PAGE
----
Additional behavioral and emotional side effects of LSD include the following:

  • Distorted sense of time and identity
  • Impaired depth perception
  • Terrifying thoughts or feelings
  • Panic attacks
  • Flashbacks years after taking LSD
  • Depression or psychosis4

Caught up in the powerful hallucinations brought on by LSD, a person may experience her deepest fears and significantly harm herself in an attempt to escape or endanger others through violent actions.

The Physical Side Effects of LSD

In addition to psychological symptoms, LSD brings on physical side effects that may change a person’ behavior. The drug affects body temperature, making a person feel either hot or cold. It also causes increases or decreases in heart rate and blood pressure. Some other physical side effects of LSD include the following:

  • Dilated pupils
  • Sweating or chills
  • Loss of appetite
  • Sleeplessness
  • Dry mouth
  • Tremors
  • Visual changes[5]

A person who exhibits extreme paranoia or dangerous behavior while on LSD may need emergency help. In some cases, a physician may give a person a sedative or offer a safe environment for him or her to wait out the effects of the drug.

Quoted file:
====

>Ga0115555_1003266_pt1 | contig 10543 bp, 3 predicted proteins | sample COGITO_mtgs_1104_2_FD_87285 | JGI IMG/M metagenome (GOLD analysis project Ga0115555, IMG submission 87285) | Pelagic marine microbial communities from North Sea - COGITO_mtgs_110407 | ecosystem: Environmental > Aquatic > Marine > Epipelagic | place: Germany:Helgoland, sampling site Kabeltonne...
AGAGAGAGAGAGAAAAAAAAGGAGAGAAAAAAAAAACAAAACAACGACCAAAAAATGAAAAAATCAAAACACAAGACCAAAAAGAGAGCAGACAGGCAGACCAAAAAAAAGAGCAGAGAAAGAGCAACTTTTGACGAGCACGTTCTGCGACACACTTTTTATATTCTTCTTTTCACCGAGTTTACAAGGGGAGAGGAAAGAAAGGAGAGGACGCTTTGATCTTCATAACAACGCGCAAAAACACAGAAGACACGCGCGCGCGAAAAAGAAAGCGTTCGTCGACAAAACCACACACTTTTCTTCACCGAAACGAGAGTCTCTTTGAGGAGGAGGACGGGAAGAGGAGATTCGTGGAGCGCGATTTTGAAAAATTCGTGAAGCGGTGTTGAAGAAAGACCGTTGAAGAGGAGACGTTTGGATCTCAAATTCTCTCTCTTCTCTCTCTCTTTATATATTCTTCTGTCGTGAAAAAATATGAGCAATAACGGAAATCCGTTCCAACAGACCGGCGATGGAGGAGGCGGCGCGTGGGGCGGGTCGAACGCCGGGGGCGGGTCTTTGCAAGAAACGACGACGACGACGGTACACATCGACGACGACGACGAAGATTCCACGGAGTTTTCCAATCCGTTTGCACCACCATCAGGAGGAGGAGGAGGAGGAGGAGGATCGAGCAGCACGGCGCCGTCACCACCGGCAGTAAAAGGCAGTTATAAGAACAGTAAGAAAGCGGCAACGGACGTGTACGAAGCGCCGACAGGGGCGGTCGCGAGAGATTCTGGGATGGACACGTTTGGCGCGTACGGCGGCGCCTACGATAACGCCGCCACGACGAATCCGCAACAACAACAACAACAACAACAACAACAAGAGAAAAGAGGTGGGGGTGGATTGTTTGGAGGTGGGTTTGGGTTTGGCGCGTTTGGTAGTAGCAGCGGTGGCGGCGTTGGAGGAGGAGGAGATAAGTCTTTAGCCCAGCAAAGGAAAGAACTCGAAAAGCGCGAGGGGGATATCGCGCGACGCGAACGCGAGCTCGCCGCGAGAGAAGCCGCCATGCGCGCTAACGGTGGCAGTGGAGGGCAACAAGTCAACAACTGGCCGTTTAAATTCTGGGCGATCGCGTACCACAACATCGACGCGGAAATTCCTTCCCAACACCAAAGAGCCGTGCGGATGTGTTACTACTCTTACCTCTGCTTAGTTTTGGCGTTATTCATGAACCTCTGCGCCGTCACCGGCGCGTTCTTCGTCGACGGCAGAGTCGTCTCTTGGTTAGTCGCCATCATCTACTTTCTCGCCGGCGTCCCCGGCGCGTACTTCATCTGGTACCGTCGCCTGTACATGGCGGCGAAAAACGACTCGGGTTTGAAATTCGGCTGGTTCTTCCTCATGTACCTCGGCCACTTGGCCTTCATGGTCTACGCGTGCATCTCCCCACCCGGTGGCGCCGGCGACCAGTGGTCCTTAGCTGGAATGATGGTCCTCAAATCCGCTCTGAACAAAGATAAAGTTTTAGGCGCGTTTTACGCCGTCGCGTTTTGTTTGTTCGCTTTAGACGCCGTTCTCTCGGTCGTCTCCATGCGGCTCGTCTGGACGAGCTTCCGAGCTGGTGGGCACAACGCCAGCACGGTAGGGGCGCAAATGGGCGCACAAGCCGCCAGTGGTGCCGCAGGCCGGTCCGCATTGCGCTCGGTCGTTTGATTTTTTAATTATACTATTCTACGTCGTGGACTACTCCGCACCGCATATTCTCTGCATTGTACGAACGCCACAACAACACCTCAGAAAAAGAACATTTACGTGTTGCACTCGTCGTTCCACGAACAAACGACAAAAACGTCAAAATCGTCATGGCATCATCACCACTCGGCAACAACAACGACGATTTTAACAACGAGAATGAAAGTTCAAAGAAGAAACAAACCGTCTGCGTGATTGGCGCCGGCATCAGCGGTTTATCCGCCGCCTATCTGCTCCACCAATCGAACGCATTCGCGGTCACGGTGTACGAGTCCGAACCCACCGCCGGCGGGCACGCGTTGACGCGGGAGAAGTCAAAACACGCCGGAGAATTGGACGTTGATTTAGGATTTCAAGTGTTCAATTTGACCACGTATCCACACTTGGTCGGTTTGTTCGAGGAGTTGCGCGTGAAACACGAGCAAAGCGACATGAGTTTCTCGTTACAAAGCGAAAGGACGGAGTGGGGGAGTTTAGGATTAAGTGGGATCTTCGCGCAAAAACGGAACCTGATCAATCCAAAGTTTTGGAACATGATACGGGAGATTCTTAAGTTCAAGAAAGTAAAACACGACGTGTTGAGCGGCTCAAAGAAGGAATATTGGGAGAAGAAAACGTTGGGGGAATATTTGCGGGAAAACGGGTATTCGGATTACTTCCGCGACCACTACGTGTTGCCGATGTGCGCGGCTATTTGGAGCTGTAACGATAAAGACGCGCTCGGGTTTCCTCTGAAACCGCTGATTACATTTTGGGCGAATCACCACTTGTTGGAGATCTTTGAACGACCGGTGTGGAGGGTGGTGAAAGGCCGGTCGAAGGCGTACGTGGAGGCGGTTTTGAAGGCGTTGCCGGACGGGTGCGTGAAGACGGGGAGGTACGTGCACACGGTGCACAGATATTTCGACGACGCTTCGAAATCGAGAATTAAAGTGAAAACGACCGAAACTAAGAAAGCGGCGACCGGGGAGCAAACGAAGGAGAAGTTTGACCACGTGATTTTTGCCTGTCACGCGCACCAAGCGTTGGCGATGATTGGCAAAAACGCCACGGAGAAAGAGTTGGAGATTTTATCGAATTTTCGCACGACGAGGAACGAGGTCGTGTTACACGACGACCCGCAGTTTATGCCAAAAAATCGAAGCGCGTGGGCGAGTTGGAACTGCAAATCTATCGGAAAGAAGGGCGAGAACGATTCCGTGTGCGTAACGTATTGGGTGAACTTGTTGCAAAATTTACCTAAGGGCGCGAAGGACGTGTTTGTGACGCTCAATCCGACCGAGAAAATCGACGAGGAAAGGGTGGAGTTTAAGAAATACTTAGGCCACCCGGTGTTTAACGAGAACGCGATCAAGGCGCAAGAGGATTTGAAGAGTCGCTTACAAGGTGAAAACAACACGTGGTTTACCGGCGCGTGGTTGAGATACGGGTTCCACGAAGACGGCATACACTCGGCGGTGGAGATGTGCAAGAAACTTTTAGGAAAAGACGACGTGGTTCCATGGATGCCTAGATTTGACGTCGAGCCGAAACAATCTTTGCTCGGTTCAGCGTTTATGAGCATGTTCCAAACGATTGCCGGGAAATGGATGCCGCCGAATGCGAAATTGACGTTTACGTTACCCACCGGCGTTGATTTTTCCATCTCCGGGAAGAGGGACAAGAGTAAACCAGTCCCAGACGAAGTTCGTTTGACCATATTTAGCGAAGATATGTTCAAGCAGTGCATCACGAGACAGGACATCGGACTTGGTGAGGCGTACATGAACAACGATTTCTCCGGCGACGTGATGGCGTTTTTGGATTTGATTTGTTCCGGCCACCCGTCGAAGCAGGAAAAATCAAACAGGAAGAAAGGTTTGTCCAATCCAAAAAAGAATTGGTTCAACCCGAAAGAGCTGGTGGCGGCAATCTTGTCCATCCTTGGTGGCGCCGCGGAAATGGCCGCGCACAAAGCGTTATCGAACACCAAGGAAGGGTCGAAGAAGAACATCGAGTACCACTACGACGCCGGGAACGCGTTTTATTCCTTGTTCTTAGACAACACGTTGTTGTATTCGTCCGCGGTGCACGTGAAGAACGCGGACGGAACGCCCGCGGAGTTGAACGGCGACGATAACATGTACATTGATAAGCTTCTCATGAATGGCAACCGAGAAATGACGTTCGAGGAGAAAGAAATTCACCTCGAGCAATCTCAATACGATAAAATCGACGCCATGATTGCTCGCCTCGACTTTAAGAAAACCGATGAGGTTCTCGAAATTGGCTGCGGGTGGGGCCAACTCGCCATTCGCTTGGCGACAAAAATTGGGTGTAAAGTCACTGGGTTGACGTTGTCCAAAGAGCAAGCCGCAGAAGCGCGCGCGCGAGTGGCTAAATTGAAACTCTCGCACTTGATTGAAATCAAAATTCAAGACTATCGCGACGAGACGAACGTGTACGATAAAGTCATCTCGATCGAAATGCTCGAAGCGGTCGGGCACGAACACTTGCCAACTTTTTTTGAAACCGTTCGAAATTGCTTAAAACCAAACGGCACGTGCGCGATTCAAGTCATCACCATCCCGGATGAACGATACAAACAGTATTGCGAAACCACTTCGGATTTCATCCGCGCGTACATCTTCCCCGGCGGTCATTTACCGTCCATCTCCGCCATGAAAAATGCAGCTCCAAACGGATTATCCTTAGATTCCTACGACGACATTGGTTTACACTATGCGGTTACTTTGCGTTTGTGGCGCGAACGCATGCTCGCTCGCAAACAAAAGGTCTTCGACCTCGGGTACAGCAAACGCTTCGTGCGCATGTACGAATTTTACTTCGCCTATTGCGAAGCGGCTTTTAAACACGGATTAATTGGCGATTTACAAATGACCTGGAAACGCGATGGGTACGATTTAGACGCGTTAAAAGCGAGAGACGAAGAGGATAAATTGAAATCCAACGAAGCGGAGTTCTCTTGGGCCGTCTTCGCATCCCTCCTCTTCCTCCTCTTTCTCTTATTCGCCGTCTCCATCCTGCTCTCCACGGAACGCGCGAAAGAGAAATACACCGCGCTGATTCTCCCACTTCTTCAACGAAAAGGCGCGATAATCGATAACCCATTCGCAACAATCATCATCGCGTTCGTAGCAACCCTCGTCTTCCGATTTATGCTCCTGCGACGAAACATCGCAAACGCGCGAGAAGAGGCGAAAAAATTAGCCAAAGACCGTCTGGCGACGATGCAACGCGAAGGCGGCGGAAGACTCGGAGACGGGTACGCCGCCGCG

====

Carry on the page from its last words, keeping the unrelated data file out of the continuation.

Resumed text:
LSD Addiction

Unlike other drugs of addiction, LSD is psychologically addicting rather than physically addicting. It does not create physical cravings or extreme drug-seeking behavior, but users develop a psychological desire to take the drug. In addition, LSD creates flashbacks of trips days, months or even a year after a person stops using the drug. LSD abuse also leads to drug tolerance, which means users need more of the substance to achieve the same effect.4

Finding Help for LSD Addiction

If you or a loved one struggles with LSD abuse, our admissions coordinators are here to help. Call our toll-free helpline 24 hours a day, seven days a week to learn answers to your questions and find out about treatment options.

[1] Shroder, Tom. (2014). ‘Apparently Useless’: The Accidental Discovery of LSD. The Atlantic. Retrieved Sept. 26, 2016 from http://www.theatlantic.com/health/archive/2014/09/the-accidental-discovery-of-lsd/379564/.

[2] Szalavitz, Maia. (2012). The Legacy of the CIA’s Secret LSD Experiments on America. Time. Retrieved Sept. 26, 2016 from http://healthland.time.com/2012/03/23/the-legacy-of-the-cias-secret-lsd-experiments-on-america/.

[3] Davis, Kathleen. (2015). What is lysergic acid diethylamide (LSD)? Effects and hazards of LSD. Medical News Today. Retrieved Sept. 26, 2016 from http://www.medicalnewstoday.com/articles/295966.php.

[4] National Institute on Drug Abuse. (2016). What are hallucinogens? Drug Facts. Retrieved Sept. 26, 2016 from https://www.drugabuse.gov/publications/drugfacts/hallucinogens.

[5] Rega, Paul P. (2015). LSD Toxicity. Medscape. Retrieved Sept. 26, 2016 from http://emedicine.medscape.com/article/1011615-overview.